The tax burden will be spread throughout the population and will affect almost all goods and services.

In exchange, personal income taxes would be reduced from 1% to 3% depending on the tax bracket. It is estimated that about 300,000 individuals would no longer pay income tax after GST.

Another thrust of the GST is that those who consume more will pay more and this was shown in receipts, where higher income households could expect to pay more in GST because of what they buy.

Although 31% to 34% of the items low-income families in the survey bought would be taxed, the total amount of tax they would pay on their groceries was between RM6 and RM8 – the lowest among all groups.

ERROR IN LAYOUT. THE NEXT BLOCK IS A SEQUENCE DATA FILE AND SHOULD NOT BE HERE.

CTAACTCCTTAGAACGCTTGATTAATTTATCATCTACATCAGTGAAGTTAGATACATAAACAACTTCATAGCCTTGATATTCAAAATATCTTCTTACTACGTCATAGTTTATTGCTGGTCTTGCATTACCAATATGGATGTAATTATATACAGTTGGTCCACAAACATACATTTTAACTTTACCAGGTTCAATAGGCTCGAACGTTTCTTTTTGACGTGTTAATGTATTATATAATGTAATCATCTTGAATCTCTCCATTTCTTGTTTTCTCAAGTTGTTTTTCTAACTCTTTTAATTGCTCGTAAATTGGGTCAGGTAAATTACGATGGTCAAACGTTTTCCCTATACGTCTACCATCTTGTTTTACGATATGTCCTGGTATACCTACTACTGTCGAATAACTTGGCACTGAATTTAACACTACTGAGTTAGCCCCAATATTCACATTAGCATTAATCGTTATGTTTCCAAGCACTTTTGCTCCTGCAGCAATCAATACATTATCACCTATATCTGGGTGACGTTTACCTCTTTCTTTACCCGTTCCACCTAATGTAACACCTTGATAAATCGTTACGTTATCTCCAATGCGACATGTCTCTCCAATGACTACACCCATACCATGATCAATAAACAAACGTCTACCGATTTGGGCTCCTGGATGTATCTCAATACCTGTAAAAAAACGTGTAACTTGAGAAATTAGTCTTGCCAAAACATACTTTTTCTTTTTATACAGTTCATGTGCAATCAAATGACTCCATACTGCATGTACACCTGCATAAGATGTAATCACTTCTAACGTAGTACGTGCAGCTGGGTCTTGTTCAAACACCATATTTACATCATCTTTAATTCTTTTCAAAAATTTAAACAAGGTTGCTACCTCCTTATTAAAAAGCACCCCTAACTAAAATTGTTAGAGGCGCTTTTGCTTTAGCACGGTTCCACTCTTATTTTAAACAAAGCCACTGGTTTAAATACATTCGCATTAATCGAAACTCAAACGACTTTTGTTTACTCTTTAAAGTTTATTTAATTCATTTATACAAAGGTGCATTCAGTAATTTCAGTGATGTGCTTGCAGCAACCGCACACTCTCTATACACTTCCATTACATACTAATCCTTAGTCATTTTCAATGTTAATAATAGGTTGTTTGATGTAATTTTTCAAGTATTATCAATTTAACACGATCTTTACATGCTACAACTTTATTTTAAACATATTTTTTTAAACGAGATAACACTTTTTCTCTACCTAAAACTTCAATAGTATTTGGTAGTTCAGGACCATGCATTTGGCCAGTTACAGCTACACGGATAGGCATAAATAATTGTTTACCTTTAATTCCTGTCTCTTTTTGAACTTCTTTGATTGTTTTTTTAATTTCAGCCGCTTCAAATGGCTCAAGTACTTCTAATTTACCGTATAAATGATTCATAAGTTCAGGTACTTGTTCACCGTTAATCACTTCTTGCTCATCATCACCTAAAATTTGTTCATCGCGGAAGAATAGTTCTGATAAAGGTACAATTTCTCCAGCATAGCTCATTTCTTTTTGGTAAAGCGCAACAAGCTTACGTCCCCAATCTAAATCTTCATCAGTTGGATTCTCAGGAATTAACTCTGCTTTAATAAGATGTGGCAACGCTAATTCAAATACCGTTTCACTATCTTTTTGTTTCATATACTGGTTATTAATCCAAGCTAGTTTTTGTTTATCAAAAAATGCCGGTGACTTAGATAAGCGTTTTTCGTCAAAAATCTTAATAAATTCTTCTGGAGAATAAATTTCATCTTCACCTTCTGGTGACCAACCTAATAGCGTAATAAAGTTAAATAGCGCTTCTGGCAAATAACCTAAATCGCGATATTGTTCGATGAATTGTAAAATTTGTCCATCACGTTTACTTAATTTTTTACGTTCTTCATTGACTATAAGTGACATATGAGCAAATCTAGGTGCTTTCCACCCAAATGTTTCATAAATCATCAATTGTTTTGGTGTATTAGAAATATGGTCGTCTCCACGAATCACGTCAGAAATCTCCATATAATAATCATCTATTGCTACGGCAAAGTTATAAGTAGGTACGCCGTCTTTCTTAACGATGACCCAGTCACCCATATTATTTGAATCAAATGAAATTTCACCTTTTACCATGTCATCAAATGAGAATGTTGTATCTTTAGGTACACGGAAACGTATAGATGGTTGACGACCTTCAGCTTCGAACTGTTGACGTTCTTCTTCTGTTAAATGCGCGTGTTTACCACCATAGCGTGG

Yet, this did not change their perception towards the tax, with all three of the low-income families saying that they were more negative towards the tax than positive.

Contractor Hadar Thakrip of Bandar Baru Ampang felt the tax was unfair even though 69% of groceries he bought during a recent supermarket trip would not be taxed.

For instance, in one of Hadar’s receipts, where 11 out of 22 items would be taxed, he would have to pay an extra RM4.25 on top of the RM136 total.

“They should tax the rich instead of taxing the poor,” said Hadar.

One middle-income earner, Maznah Ahmad of Shah Alam, also felt negative towards the GST. About 55% of the items she bought in one receipt would be taxed.

“As a consumer, I am also stuck in this situation because the goods I buy are for daily needs, so there is no option left for me,” said the administrative assistant whose household earned RM8,000 a month.